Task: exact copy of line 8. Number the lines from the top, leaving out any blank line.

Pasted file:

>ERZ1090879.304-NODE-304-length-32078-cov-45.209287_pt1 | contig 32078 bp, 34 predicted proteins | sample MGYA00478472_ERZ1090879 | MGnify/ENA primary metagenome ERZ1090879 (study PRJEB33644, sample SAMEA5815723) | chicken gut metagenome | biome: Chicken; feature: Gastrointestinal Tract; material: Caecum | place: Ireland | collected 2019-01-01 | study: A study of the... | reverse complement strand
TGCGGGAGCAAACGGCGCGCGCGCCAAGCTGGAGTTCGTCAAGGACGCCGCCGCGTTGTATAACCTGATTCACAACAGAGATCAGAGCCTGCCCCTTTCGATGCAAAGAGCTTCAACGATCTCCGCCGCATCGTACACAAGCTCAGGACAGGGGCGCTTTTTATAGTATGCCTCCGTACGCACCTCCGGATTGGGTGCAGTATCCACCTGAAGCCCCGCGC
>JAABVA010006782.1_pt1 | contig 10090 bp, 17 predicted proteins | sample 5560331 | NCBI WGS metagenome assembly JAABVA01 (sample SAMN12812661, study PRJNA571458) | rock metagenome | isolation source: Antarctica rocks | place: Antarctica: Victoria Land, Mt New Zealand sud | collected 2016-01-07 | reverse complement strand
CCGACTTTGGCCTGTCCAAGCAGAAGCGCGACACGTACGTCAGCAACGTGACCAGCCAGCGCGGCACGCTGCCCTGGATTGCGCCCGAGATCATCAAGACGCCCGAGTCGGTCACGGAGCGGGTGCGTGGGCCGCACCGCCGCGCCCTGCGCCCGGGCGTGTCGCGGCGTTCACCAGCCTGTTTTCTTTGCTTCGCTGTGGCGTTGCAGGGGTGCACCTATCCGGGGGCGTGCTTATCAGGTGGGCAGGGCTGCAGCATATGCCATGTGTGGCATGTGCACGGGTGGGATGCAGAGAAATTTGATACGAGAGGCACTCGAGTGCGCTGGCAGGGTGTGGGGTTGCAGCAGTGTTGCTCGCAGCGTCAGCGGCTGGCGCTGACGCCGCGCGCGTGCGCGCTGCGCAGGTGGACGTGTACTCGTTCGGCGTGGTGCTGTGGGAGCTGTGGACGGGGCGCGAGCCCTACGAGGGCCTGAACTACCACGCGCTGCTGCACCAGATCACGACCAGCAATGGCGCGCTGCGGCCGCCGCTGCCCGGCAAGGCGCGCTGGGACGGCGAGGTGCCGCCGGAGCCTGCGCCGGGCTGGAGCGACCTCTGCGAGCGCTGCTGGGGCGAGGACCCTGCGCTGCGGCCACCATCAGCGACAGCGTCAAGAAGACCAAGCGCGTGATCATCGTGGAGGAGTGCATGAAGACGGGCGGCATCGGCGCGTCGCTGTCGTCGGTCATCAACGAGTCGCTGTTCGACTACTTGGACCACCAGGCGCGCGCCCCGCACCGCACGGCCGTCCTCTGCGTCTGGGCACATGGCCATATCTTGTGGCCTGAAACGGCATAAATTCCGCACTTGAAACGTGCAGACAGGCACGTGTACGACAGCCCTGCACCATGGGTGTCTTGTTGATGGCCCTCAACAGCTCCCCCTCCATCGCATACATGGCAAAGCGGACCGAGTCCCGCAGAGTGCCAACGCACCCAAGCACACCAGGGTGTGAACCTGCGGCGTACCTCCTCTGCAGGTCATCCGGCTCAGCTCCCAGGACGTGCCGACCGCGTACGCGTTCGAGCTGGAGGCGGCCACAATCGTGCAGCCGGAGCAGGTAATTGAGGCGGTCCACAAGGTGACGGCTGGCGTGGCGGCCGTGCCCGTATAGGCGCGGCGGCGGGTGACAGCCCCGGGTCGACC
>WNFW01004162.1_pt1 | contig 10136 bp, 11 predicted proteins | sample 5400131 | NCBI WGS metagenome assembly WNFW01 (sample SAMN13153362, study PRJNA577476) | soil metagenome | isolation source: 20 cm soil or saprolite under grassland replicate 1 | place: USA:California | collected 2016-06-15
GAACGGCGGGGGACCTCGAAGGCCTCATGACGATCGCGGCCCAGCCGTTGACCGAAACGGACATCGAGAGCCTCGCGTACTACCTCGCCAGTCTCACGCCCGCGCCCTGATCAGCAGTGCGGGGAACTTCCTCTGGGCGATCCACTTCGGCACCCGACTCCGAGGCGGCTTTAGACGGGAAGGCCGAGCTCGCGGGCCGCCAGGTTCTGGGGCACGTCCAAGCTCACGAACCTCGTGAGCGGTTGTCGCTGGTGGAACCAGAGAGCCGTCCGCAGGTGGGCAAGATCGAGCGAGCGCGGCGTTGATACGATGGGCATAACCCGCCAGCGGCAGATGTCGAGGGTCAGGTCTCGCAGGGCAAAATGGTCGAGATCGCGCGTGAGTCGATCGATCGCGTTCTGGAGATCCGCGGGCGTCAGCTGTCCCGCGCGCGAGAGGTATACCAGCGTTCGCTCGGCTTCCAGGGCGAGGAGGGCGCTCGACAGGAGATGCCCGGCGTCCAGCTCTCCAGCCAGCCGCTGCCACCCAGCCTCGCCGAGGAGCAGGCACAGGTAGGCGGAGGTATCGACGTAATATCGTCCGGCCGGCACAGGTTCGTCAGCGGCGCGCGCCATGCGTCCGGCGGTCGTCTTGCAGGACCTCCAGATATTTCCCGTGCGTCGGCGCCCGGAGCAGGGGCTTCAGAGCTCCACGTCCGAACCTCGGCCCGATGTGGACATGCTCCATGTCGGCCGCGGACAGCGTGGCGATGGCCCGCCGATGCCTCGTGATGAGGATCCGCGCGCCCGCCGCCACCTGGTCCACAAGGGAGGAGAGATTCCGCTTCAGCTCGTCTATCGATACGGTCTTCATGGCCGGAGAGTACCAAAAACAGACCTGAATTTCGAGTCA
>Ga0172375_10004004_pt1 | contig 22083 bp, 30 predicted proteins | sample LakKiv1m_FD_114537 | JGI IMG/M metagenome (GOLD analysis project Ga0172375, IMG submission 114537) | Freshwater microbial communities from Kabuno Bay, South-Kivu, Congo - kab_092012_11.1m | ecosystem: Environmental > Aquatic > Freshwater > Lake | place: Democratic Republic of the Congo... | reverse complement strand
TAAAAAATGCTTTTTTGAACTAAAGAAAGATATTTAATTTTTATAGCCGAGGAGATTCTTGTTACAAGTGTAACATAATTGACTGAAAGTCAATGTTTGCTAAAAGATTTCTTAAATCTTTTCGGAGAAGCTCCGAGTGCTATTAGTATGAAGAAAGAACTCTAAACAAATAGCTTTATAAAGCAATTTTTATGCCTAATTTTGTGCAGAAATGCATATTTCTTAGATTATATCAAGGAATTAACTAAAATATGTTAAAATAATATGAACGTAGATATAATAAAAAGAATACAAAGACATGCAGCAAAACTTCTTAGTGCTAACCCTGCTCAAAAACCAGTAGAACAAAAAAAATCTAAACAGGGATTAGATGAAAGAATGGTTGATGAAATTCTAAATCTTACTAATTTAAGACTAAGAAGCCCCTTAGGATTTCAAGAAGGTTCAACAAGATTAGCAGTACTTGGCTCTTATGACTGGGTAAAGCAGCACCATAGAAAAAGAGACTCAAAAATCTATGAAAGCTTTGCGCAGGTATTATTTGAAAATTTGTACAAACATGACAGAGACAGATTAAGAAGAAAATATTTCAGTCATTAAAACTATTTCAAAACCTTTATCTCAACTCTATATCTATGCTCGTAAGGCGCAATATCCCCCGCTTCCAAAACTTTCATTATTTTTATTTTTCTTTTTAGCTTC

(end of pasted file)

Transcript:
TAAAAAATGCTTTTTTGAACTAAAGAAAGATATTTAATTTTTATAGCCGAGGAGATTCTTGTTACAAGTGTAACATAATTGACTGAAAGTCAATGTTTGCTAAAAGATTTCTTAAATCTTTTCGGAGAAGCTCCGAGTGCTATTAGTATGAAGAAAGAACTCTAAACAAATAGCTTTATAAAGCAATTTTTATGCCTAATTTTGTGCAGAAATGCATATTTCTTAGATTATATCAAGGAATTAACTAAAATATGTTAAAATAATATGAACGTAGATATAATAAAAAGAATACAAAGACATGCAGCAAAACTTCTTAGTGCTAACCCTGCTCAAAAACCAGTAGAACAAAAAAAATCTAAACAGGGATTAGATGAAAGAATGGTTGATGAAATTCTAAATCTTACTAATTTAAGACTAAGAAGCCCCTTAGGATTTCAAGAAGGTTCAACAAGATTAGCAGTACTTGGCTCTTATGACTGGGTAAAGCAGCACCATAGAAAAAGAGACTCAAAAATCTATGAAAGCTTTGCGCAGGTATTATTTGAAAATTTGTACAAACATGACAGAGACAGATTAAGAAGAAAATATTTCAGTCATTAAAACTATTTCAAAACCTTTATCTCAACTCTATATCTATGCTCGTAAGGCGCAATATCCCCCGCTTCCAAAACTTTCATTATTTTTATTTTTCTTTTTAGCTTC